Friday November 01, 2019
Metro’s RFP seeks a pre-development agreement (PDA) with up to two private sector proposers to assist in the planning and design of this mega-project — a fixed guideway transit line connecting the San Fernando Valley to the Westside, and ultimately Los Angeles International Airport. Once project development is complete, the private project developer would have an opportunity to submit a proposal to build the line, potentially accelerating construction and improving project performance.
The transit line would provide a new travel option in the perpetually congested 405 freeway corridor through the Sepulveda Pass, giving motorists for the first time a high-speed, high-capacity transit alternative to driving. This effort would mark the first time a PDA approach was used to deliver a transit project in North America. PDAs have been used to deliver complex mega-projects in other parts of the world.
“Getting a potential contractor involved early in the process will only help us as we tackle one of the worst traffic bottlenecks in our nation,” said Inglewood Mayor and Metro Board Chair James T. Butts. “This is a new, innovative approach that Metro is pursuing to create a public-private partnership that will ultimately deliver a fast, frequent and high-capacity transit line that directly connects the Valley with the Westside and LAX.”
A PDA would enable early contractor involvement in the project, allowing for innovations in design, construction approach and operations. A private project developer would participate in defining and designing the project concept together with Metro with input from community stakeholders. Private project developer teams that are awarded a PDA would provide design and engineering to support development of the project, constructability reviews and cost estimates. This information would also be included in the project’s official environmental review process, which is expected to begin in 2020.
PDA contractors would likely develop various project concepts involving a range of possible transit modes, some of which may involve new approaches and innovations for Metro staff, the Metro Board of Directors, and the public to consider. After selection and final engineering of the preferred project alternative by the Metro Board, Metro would have the opportunity to invite the successful developer team to submit an offer to deliver the project at an agreed price and schedule, likely through a public-private partnership. Metro would also always retain the option to pursue a different project development and delivery path at no additional obligation.
“Our goal is to deliver the best possible project to our customers, promote innovation in our approach and remain fiscally responsible as we pursue these types of public-private partnerships,” said Metro CEO Philip A. Washington. “This process can potentially give us all three at once. P3s have succeeded in other major cities in America. I believe they can also work here in Los Angeles as we work to greatly improve mobility for our residents.”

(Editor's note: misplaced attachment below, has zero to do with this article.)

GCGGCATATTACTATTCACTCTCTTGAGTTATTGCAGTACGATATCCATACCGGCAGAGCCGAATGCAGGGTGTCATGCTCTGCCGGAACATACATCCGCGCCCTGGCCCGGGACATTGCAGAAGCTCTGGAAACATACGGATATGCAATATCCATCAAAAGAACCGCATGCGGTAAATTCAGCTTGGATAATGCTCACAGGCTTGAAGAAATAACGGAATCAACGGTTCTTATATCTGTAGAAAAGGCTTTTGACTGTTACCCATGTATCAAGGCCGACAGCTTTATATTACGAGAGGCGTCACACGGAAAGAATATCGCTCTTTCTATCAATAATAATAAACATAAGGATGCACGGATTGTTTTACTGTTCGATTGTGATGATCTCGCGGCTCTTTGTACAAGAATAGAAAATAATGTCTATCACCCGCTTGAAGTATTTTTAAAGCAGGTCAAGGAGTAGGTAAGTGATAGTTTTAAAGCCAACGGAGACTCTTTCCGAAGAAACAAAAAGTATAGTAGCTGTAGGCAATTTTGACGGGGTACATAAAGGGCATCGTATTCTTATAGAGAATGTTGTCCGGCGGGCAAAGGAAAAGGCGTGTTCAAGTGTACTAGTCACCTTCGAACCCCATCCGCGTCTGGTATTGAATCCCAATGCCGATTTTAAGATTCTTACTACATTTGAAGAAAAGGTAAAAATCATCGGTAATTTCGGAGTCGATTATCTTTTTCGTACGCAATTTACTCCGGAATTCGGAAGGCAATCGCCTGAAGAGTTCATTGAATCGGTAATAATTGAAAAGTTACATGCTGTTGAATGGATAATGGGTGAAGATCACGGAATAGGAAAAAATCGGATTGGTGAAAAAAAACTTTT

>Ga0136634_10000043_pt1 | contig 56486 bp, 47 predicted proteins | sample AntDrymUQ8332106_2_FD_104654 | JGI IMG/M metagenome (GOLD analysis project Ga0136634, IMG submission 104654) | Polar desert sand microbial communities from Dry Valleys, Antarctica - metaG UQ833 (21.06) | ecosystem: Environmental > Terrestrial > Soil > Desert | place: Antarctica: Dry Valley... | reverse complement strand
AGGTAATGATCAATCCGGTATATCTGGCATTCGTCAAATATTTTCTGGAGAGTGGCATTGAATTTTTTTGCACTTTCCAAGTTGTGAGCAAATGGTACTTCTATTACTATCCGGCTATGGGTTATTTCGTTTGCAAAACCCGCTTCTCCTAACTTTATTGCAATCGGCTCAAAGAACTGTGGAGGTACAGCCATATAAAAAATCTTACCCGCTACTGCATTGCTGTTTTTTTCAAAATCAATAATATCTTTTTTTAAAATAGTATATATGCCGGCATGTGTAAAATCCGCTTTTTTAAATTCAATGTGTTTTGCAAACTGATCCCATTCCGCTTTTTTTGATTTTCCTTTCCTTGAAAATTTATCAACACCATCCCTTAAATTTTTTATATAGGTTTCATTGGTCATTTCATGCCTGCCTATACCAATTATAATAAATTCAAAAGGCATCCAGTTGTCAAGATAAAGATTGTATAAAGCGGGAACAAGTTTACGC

Metro is now finalizing a feasibility study evaluating potential transit alternatives for the project. That study will conclude by the end of 2019. By the summer of 2020, Metro anticipates selecting up to two contractors as PDA partners and identifying the alternatives to be studied in the environmental review. Those alternatives may be chosen from Metro’s feasibility study and/or the selected PDA partner(s). The PDA process and environmental review process will occur simultaneously without any impacts to required milestones for either.
The Sepulveda project is funded in part by Measure M, the transportation sales tax approved by Los Angeles County voters in 2016. The total project will receive $9.5 billion in funding from Measure M and other local, state and federal sources. The first phase of the transit line between the Valley and the Westside is scheduled to open in 2033.
Contractors interested in Metro’s Sepulveda Transit Corridor Project RFP should download it at http://business.metro.net/VendorPortal/faces/home/solicitations/openSolicitations?_adf.ctrl-state=12ncynpn0v_4&_afrLoop=3960917117005047.
For more project information, please visit https://www.metro.net/projects/sepulvedacorridor/.
The Sepulveda Transit Corridor Project is one of dozens of mobility improvements included in Measure M, L.A. County’s 2016 sales tax measure approved by 71 percent of voters. As a result, Metro is building the largest transportation program in the United States with more than $120 billion being invested in new transit lines, more efficient roadways and bike and pedestrian upgrades. Under the agency’s Vision 2028 plan, Metro is pursuing broad strategies — from new bus lanes to testing congestion fees — that will provide alternatives to solo driving and will vastly improve the environment and quality of life in L.A. County.
Metro is the lead transportation planning and funding agency for L.A. County and carries about 1.2 million boardings daily on a fleet of 2,200 low-emission buses and six rail lines. Stay informed by following Metro on The Source and El Pasajero at metro.net, facebook.com/losangelesmetro, twitter.com/metrolosangeles and twitter.com/metroLAalerts and instagram.com/metrolosangeles.